A friend of mine in the army used to say, “Whenever you have to tell others that you are in charge, it’s obvious that you are not in charge.” In other words, if we have to operate from positional authority, we have no leadership legitimacy.

I saw this in the life of King David recently. Consider the following exchange between King David and his wife in 2 Samuel 6:20-21, following David’s shameless celebration at the arrival of the Arc of the Covenant:

“. . . Michal the daughter of Saul came out to meet David and said, “How the king of Israel honored himself today, uncovering himself today before the eyes of his servants’ female servants, as one of the vulgar fellows shamelessly uncovers himself!” And David said to Michal, “It was before the Lord, who chose me above your father and above all his house, to appoint me as prince over Israel, the people of the Lord—and I will celebrate before the Lord.” (emphasis added)

Michal uses David’s position as king to try to shame him at his abandon in his worship of the Lord. She sarcastically makes her point by contrasting how she believes royalty should conduct itself vs. the chosen behavior of a son celebrating his Father.

David, however, doesn’t refer to himself as king, but as prince. David is the king, and while David recognizes his royal identity he does so in the context of a ruler under the authority of the King. David refers to himself in a secondary position as a prince to the King of Kings. David doesn’t have to be in charge to be in charge; he defers to the majesty and rule of God.

Three leadership lessons from this glimpse into the rule of King David:

  1. The legitimacy of leadership is in a heart of submission as it’s the humble heart that is prepared to rule.
  2. Humble leaders rule from a place of security and don’t have to position and maneuver as he/she isn’t insecure in what could be perceived as faults.
  3. Secure leaders don’t scramble to protect their domain when others attack them because they recognize their Source of authority and legitimacy.

Leaders lead because it’s their design and in doing so, they recognize the privilege of leadership as a gift of their Designer. The exercise of authority is one of humility, not accomplishment. Leadership is received and honored, not flaunted or protected.

 

Harnessed Power

thoroughbred_horse_racingMost of us realize the purpose of our design towards greater things than are immediately evident in our present circumstances. We can practically see, touch and feel the pull towards a destiny that exceeds our current reality. The tension is between restraint of desire for the sake of practical responsibility vs. unleashed passion towards fulfillment of a legitimate great and glorious purpose.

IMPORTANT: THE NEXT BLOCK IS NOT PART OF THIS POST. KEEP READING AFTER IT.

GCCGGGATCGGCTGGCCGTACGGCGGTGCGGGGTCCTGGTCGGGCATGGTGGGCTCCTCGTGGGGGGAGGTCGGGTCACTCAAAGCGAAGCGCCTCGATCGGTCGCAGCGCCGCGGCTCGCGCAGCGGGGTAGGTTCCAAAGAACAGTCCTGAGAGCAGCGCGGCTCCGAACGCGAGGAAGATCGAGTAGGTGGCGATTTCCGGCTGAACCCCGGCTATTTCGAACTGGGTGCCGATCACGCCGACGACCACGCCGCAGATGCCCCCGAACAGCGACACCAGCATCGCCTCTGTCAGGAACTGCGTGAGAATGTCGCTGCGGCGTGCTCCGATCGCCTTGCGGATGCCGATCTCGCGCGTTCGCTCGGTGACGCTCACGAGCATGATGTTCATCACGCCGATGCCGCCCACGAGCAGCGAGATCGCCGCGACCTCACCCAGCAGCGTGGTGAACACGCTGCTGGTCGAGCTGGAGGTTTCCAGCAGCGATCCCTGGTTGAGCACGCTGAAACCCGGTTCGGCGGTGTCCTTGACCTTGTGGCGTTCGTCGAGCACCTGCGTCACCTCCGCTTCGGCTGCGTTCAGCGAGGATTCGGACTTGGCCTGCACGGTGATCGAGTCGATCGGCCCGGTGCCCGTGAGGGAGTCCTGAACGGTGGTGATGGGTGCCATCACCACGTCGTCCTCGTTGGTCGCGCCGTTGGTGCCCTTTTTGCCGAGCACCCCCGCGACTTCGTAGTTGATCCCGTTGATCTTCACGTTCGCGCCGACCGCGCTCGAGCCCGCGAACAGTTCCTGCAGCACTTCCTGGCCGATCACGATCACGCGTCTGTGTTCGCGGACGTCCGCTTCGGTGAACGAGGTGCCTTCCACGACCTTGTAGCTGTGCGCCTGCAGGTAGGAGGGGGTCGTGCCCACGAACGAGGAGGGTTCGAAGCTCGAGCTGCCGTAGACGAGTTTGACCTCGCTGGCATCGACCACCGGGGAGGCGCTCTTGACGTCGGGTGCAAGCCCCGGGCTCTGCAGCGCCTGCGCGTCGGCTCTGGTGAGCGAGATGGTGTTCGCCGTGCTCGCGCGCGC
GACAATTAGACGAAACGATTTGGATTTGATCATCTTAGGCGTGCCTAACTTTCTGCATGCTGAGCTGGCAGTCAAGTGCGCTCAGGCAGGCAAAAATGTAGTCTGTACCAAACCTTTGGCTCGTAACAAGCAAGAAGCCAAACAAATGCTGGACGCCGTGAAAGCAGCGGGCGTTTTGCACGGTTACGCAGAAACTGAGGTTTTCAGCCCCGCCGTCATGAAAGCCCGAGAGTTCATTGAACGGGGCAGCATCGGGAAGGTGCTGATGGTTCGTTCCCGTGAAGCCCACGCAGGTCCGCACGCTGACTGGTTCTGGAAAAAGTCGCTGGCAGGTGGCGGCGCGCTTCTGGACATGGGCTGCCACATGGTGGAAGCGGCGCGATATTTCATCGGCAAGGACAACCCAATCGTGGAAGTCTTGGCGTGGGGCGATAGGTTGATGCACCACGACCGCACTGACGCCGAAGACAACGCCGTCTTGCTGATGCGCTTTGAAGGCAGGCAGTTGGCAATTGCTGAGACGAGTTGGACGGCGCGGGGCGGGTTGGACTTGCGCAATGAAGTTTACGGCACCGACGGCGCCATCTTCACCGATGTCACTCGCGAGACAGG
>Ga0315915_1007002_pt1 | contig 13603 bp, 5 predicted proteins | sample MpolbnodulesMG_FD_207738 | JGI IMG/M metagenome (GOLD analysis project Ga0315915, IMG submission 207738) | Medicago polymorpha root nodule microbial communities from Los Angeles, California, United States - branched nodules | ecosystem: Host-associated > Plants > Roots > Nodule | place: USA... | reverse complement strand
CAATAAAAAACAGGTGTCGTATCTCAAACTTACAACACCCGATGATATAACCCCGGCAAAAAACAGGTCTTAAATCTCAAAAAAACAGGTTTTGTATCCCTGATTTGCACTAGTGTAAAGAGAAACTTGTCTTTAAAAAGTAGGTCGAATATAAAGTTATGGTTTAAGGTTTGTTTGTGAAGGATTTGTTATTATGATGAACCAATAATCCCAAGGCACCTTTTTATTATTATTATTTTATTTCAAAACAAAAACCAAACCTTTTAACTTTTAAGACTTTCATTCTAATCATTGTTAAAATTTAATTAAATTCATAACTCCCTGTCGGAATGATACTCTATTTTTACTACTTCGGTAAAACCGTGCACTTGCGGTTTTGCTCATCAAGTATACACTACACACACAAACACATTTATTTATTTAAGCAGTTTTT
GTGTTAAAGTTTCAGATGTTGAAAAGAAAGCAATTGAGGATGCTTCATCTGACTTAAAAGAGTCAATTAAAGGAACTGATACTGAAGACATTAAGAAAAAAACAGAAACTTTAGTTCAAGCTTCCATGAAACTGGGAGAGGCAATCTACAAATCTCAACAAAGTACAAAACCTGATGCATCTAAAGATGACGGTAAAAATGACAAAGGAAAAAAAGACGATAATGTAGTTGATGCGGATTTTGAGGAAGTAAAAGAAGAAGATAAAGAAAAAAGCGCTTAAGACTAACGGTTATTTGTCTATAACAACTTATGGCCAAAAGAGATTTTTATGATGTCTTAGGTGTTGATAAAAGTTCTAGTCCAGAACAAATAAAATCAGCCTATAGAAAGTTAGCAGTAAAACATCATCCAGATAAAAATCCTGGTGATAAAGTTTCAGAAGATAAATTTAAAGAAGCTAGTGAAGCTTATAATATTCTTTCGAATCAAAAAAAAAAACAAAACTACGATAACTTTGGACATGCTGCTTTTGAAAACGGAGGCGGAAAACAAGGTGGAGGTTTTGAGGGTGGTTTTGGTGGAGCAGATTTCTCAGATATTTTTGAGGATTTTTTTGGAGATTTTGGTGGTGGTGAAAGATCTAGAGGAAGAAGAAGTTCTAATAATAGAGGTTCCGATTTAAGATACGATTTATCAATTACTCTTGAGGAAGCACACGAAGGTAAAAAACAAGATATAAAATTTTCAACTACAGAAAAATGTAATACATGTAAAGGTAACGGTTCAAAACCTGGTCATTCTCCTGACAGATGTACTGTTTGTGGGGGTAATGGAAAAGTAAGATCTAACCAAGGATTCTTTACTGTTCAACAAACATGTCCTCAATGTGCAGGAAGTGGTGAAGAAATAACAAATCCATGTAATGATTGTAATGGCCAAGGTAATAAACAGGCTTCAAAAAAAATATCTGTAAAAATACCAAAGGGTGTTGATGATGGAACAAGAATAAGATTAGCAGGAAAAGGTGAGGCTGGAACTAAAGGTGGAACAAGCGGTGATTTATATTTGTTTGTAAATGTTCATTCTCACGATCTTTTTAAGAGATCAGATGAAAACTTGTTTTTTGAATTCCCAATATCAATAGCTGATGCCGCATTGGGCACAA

That pull to run as fast as possible towards the finish line is like the heart of a champion thoroughbred racehorse. It’s the engine that drives the vessel towards its ultimate goal and it’s a legitimate part of our design. That’s the way that God intended the zealous playing out of a powerful Kingdom.

The thing about the racehorse is that it didn’t know how to race to win when it was young. It knew how to run and it’s heart was passionate about running. At first, however, it didn’t want any control over that passion. It knew it was a racehorse, but didn’t believe it needed the control of reigns or weight of a rider.

I’m no expert horseman or anything, but believe from Westerns that horses will likely resist the first reigns introduced to their mouths and may buck the first rider. The bit that connects the reigns sits in the horse’s mouth and the first reaction will likely be to spit that bit out of its mouth. The horse has to take the bit to allow for the reigns which the rider will use for the control necessary to recognize the full potential of the champion racehorse.

  • The reigns dictate direction by applying pressure through the bit which influences speed and turns.
  • It’s a harness to the unbridled passions and abilities. It’s a restraint necessary for the realization of potential. It’s objectionable yet necessary.
  • Meekness is harnessed strength. It’s the re-direction of otherwise powerful but out of control intentions towards a legitimate purpose.
  • It’s capturing the complete potential through limiting the time and direction of application at the hand and discretion of another. It’s non-negotiable when considering destiny.

We all need to take the bit. Not only the bit that God might impose on us for the direction of our lives, but also the bit that God will allow to a rider. Most of us can accept the direction of the Lord, but what about when that direction comes through authority He delegates to man? What about when He delegates authority to the unrighteous? Remember Saul as king over David?

Harnessing our potential towards a destiny will make that destiny attainable. It’s not about how fast we are able to run by ourselves, but how well we run the race, which involves others including a rider. It’s slowing down and yielding control to realize our full potential, but it requires the discomfort of a bit we would rather spit out.